I am 8 months post op with Otis knee. Started golfing with full swing on day 28. Have no pain. Maybe a little stiff after a round but not bad and no pain. Best decision I ever made.
New Knee Sacramento

Stockton, CA

#15 Mar 21, 2009
I am a 36yr man. knee replaced aug 1st 2008. The best move I made. I still have a litte pain. But not as servier I can accually bend it and grab my pants and streach my quads after 6 months. I also bike ride 70 to 100 miles a week getting to and from work. 14 plus miles a day!!!!!!
Joint Guy in Minnestoa

Saint Paul, MN

#16 Apr 21, 2009
New Knee Sacramento wrote:
I am a 36yr man. knee replaced aug 1st 2008. The best move I made. I still have a litte pain. But not as servier I can accually bend it and grab my pants and streach my quads after 6 months. I also bike ride 70 to 100 miles a week getting to and from work. 14 plus miles a day!!!!!!
Great to hear. This technology is the first product to arrive in orthopaedics which truly offers the patient a benefit both short and long term. Examine those who conducted the study @ JOA, I've received the Journal for over 10 years- 4 cases and they publish it, that is simply B.S.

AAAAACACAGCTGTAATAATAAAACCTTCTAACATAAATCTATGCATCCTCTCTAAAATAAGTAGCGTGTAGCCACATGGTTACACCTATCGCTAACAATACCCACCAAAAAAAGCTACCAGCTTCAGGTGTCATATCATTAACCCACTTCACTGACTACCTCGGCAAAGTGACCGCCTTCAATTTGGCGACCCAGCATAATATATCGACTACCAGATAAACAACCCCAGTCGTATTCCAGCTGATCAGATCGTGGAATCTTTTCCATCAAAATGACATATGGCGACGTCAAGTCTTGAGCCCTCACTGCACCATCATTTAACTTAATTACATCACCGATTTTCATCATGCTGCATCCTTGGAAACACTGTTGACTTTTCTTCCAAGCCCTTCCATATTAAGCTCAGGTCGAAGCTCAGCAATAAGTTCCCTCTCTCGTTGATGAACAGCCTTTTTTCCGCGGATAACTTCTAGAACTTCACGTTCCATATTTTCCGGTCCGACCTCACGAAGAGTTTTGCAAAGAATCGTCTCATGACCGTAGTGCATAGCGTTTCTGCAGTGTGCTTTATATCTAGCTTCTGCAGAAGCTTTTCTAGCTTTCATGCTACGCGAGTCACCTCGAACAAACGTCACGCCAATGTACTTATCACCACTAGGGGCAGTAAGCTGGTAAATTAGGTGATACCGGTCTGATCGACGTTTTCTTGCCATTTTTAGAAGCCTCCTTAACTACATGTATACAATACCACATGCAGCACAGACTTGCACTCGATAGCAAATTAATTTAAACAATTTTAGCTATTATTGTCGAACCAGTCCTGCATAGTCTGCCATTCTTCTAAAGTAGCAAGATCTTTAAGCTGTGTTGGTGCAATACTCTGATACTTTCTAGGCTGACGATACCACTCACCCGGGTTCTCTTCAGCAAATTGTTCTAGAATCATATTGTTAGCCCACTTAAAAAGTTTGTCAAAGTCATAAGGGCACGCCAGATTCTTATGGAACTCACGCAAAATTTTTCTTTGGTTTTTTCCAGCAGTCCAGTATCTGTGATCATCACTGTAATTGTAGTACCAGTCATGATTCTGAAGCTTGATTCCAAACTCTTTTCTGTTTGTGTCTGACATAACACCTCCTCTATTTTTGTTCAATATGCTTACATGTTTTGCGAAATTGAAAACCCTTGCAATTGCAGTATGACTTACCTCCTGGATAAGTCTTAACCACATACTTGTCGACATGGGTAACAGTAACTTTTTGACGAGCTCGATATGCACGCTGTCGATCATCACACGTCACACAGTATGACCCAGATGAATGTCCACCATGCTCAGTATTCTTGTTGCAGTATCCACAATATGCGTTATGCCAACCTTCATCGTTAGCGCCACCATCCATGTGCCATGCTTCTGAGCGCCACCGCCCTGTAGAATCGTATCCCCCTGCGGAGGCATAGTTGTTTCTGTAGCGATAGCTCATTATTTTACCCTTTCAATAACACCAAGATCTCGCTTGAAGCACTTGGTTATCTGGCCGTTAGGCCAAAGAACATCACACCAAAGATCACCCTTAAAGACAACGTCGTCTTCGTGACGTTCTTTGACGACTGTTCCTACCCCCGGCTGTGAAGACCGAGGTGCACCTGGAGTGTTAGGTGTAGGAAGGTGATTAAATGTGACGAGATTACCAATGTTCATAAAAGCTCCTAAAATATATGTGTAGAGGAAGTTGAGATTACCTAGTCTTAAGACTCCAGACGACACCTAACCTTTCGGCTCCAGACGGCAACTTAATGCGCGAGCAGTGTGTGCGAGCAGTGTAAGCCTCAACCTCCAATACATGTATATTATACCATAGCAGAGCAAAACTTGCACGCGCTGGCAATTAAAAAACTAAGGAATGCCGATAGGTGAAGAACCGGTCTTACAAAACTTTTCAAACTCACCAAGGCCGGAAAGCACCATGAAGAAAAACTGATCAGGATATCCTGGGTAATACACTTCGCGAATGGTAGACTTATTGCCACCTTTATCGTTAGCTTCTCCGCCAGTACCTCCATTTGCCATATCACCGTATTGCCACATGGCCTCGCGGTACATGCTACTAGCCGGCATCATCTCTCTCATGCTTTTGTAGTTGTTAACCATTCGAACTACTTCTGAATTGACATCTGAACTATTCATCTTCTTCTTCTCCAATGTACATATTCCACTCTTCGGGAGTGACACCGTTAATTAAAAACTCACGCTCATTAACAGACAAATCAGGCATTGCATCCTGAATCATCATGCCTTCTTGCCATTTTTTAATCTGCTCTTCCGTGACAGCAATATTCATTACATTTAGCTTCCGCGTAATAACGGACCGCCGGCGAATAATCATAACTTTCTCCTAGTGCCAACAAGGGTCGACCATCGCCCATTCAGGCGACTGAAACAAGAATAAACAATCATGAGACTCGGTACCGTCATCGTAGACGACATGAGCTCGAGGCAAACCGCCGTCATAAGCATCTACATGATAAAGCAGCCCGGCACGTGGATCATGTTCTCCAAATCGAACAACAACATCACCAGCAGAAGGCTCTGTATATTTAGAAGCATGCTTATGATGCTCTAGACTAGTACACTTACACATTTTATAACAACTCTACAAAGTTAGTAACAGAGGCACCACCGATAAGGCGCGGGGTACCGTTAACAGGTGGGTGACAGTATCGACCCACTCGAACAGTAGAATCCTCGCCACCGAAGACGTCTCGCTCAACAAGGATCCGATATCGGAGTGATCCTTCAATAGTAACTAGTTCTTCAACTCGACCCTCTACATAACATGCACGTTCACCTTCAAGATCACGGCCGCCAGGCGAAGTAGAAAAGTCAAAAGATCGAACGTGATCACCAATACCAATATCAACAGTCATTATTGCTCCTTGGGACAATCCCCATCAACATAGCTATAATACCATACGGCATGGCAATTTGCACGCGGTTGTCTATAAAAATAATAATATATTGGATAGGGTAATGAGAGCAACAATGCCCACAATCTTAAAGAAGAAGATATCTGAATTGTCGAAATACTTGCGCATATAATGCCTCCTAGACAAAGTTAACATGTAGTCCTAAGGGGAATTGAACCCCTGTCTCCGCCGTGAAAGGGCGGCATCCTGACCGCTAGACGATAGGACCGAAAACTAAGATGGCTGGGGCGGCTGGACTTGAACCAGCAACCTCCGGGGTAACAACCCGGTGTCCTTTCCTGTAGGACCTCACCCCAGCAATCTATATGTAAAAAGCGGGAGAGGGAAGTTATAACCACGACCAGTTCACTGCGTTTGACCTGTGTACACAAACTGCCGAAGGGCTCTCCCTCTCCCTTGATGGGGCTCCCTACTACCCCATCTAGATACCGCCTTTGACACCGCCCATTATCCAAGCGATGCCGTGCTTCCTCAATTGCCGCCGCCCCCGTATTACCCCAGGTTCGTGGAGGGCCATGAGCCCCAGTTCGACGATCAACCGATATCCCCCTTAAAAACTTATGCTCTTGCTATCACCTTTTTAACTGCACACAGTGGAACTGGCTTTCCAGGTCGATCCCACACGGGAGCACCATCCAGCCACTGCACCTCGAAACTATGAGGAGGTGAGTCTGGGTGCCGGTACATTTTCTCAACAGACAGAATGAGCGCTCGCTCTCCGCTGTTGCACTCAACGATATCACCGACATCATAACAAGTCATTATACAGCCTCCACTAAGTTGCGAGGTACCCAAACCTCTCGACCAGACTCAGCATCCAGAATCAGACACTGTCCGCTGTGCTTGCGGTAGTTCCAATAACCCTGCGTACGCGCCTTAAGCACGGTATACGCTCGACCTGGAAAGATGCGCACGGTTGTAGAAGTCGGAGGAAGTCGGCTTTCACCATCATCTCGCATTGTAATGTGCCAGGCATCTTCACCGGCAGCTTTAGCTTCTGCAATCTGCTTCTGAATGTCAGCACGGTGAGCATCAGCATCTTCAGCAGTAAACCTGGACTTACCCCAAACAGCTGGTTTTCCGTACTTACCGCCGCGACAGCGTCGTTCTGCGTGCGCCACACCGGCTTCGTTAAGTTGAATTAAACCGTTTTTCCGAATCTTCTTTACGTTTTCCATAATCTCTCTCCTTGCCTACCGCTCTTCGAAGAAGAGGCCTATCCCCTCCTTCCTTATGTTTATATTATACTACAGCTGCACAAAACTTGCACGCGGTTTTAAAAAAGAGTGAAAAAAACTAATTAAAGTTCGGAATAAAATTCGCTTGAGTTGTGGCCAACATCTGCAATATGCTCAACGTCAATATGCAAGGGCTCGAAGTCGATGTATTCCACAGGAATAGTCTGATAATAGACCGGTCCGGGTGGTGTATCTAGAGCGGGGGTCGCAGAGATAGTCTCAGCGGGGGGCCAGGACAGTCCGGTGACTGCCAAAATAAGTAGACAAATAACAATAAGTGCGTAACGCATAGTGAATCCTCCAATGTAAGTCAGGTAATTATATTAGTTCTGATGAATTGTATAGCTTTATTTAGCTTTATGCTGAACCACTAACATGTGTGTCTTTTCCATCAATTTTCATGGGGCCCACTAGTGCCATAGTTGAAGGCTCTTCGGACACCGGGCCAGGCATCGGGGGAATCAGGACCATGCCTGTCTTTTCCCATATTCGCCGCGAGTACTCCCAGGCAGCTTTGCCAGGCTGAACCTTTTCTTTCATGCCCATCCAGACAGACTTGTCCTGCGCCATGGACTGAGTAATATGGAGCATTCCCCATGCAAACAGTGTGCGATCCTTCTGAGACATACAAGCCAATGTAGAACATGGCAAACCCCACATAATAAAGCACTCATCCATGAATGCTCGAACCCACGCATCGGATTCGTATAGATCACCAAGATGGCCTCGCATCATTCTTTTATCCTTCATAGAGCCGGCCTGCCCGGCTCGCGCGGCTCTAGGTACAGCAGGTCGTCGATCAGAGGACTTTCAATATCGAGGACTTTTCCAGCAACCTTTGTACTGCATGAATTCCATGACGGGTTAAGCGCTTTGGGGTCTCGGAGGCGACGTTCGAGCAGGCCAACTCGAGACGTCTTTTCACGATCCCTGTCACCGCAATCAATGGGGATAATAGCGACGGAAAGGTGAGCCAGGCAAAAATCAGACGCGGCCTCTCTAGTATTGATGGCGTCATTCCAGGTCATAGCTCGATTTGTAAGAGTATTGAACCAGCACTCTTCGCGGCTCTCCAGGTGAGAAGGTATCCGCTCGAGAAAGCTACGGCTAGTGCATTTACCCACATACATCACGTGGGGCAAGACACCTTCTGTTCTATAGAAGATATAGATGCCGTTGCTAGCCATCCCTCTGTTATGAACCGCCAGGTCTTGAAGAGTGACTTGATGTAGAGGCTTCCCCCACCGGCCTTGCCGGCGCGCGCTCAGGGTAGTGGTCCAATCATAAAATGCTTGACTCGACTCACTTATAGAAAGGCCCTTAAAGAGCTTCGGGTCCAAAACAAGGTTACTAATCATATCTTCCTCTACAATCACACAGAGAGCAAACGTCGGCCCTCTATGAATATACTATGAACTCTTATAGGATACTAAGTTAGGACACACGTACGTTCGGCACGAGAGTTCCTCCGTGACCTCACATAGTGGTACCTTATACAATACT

I've spoken with colleagues in California and Pennsylania where this technology is entering its 2 year of use clinically- the praise is overwhelming from both patients and surgeons.

MIS total knees/hips at 2 years only showed an increase in complications, Otis has shown already it is the future as it has shown clinically to actually be a benefit to the end user- the PATIENT.

Patricia Sears

Bilston, UK

#17 Jun 1, 2009